Tag Archives: Amanda Fritz

Sit-lie law moves along

By Joanne Zuhl, Staff Writer

Seven months into the enforcement of Portland’s Sidewalk Management Ordinance, there are no lawsuits festering in the wings, no major protests at City Hall, and little in terms of social discourse under the banner of civil rights violations. The absence is notable considering that this plan, which regulates sitting and lying on public sidewalks, was born of nearly a decade of sit-lie regulations drawing all of the above.

Unlike similar city efforts in the past, which essentially prohibited sitting or lying on sidewalks downtown wholesale, the complete sidewalk management plan includes an agenda of actions to alleviate sidewalk problems. It includes a regular, open forum called the Public Sidewalk Management Advisory Committee, with business representatives, community advocates, representatives of city commissioners, police, and anyone interested in attending. As both a watchdog and sounding board for the ordinance, the advisory committee meets monthly to discuss sidewalk management and the ordinance’s performance, under the oversight of Commissioner Amanda Fritz.

“As a participant and an advocate, I always thought the previous ones were unconstitutional because there wasn’t anywhere on downtown sidewalks where people could sit or lie if they didn’t have a place to go, and this ordinance expressly allows people to do that.”

So far, she says, it seems to be working.

“I’m getting far fewer angry messages from all sides,” Fritz says. Fritz says she still gets some messages from tourists who complain about panhandlers, and the local community understands the challenges and is “moving in the right direction,” but that they will always have to contend with more challenges and limited resources. Continue reading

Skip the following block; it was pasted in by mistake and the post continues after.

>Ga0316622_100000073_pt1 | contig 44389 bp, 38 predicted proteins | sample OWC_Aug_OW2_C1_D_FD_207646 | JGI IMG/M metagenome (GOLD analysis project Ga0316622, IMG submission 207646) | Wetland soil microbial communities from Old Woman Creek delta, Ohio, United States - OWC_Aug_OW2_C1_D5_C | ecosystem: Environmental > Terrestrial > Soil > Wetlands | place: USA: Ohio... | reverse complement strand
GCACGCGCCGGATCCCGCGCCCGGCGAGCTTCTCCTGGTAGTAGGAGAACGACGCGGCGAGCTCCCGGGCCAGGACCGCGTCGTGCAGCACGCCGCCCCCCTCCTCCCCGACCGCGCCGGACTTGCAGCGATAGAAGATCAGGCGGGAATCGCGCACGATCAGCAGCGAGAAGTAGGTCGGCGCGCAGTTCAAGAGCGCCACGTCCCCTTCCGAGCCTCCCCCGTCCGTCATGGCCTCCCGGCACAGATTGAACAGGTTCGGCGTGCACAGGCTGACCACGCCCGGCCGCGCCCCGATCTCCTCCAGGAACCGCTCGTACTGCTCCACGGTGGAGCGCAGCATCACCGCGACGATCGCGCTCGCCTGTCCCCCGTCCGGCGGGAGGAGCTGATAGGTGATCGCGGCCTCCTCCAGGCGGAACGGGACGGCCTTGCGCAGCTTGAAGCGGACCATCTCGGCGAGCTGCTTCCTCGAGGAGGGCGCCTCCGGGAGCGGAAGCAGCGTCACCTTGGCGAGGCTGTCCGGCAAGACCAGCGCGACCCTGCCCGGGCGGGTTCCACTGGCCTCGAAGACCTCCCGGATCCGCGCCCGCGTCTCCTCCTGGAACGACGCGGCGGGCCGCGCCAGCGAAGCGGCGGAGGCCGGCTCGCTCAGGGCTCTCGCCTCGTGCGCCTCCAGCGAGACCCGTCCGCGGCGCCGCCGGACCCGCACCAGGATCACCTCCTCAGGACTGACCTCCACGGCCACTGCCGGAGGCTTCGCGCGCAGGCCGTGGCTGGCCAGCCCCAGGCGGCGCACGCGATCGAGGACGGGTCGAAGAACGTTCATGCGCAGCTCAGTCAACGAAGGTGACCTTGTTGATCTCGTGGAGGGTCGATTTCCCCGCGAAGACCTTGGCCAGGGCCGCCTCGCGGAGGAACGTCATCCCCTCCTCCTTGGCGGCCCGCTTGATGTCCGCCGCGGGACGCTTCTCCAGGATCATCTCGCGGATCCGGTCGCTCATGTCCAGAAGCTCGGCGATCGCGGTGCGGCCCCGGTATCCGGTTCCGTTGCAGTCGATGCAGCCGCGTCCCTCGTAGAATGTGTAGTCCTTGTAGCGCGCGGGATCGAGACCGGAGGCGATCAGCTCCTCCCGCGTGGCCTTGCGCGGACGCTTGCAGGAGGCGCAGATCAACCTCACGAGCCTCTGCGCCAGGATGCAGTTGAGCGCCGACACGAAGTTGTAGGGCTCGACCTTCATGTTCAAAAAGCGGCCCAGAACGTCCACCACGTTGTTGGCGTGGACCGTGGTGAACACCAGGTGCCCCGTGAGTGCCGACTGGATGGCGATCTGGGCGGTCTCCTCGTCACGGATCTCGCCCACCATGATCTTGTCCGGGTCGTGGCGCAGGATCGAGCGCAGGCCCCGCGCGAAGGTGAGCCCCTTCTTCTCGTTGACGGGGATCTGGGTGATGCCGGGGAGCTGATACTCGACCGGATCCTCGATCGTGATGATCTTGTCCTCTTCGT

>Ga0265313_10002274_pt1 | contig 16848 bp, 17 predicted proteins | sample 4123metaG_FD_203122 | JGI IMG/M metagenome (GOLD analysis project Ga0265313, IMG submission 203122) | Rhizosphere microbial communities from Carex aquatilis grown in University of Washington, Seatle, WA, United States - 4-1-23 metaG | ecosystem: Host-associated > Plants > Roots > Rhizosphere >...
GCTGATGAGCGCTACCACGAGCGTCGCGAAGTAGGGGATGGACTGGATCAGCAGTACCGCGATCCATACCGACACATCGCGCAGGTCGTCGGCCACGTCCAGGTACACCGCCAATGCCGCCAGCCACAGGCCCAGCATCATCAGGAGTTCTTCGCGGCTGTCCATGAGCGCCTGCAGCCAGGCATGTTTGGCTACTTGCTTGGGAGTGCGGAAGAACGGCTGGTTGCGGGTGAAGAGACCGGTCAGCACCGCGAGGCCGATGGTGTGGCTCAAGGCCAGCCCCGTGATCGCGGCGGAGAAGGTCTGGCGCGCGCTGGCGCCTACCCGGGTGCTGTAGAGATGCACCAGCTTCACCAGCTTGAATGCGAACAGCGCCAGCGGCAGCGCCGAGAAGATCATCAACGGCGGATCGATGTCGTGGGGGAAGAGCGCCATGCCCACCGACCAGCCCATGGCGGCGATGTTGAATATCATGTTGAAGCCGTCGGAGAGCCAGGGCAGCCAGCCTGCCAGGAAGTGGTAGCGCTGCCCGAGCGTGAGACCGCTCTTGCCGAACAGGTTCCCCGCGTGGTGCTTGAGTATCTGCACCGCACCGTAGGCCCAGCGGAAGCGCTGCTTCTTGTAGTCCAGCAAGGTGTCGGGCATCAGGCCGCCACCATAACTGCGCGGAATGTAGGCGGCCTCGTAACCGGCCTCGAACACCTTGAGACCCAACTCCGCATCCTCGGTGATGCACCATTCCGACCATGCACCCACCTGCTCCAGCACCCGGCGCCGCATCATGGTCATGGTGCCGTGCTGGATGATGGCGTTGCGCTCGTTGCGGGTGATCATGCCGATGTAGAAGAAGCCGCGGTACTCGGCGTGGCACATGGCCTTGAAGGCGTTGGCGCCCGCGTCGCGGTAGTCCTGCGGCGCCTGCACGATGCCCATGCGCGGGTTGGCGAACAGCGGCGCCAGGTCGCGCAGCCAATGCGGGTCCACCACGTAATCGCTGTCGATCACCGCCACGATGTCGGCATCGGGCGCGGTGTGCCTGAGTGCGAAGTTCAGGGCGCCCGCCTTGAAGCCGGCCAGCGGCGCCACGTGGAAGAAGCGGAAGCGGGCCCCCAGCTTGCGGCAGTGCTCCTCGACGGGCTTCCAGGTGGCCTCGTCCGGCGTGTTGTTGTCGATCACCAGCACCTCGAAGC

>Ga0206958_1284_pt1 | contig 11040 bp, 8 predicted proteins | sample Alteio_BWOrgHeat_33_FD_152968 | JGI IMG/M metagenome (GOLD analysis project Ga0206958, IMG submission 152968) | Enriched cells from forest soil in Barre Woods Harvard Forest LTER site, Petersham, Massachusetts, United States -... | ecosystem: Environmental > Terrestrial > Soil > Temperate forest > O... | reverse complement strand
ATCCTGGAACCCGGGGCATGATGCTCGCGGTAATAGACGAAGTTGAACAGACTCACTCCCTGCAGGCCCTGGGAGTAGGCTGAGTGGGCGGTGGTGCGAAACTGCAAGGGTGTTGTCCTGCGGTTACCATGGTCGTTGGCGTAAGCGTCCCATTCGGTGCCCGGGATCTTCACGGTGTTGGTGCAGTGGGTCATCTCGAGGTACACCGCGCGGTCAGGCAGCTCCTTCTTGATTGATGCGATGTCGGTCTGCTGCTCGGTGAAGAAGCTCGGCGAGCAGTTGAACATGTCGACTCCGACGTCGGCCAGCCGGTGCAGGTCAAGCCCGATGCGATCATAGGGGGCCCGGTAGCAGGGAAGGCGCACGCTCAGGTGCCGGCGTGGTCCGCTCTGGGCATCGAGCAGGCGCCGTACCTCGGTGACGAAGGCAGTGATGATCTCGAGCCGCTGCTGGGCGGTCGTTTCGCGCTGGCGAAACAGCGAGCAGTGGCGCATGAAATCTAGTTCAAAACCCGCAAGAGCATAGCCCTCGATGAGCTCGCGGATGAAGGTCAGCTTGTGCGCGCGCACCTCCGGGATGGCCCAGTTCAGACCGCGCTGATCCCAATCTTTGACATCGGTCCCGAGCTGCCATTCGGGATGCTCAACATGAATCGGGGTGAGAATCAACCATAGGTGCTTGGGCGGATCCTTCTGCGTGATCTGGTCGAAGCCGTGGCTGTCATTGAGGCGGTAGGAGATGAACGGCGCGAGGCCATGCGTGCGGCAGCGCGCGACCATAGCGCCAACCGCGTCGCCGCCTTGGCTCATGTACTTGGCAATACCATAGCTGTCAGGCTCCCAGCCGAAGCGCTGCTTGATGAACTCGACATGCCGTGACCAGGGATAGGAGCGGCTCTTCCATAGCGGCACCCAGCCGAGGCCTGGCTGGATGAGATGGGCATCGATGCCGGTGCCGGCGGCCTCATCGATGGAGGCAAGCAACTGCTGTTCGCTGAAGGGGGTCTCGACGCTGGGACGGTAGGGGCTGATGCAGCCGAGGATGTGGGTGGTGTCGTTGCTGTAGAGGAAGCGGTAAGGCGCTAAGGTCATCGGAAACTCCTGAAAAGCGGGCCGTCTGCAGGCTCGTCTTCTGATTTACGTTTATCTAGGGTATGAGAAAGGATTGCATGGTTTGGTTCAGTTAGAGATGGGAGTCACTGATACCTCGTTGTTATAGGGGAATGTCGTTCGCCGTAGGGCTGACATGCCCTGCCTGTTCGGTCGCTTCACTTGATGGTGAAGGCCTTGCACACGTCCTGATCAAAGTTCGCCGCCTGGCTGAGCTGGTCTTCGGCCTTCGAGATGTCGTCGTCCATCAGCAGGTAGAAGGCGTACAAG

Final sidewalk ordinance and three-page FAQ released by City Hall

Amanda Fritz’s office just released the final Sidewalk Management Plan ordinance and a three-page overview of the law that will be voted on tomorrow.

Final ordinance: FINAL SMP Ordinance_4.29.10

FAQ:Sidewalk Management Plan FAQs FINAL_4.29.10

Posted by Israel Bayer

Proposed alcohol ban opens larger debate on street drinking

By Amanda Waldroupe, Staff Writer

City Commissioner Amanda Fritz’s office and the Office of Neighborhood Involvement is attempting to decrease the amount of public drinking in downtown Portland by convincing grocery store owners to voluntarily not carry certain kinds of alcoholic beverages.

But all the initiative is resulting in so far is fury from grocery store owners, collective agreement that it is not a real solution, with only a fraction of them agreeing to comply.

“VibrantPDX,” as the initiative is called, is a voluntary agreement between grocery stores and the Office of Neighborhood Involvement not to sell alcoholic beverages with high-alcohol content. That includes malt liquor and beer with names such as Old English 800, Steel Reserve, Milwaukie’s Best Ice and Camo Malt Liquor.

All grocery stores east and north of I-405, south of Lovejoy Avenue, and west of the Willamette River have been asked to sign the agreement. There are 67 grocery stores within those limits.

The purpose of the program is to decrease what proponents call “street drinking,” or drinking in public. It is illegal in Portland, and offenders are given a citation, which does not come with fines or other types of punishment.

The Portland Police Bureau gave 1,740 citations for public drinking in downtown Portland in 2009. That accounts for 53 percent of all public drinking in the city. Twenty-five percent of all individuals being held in detox came from the downtown area.

Steve Mattsson, the manager of Hooper Detox’s sobering station for intoxicated individuals, says the station has 12,000 admissions a year. Fifty percent of those people are ones that will return, Mattsson says, “on a repeated basis.” In his mind, there is no doubt that there is a street drinking problem.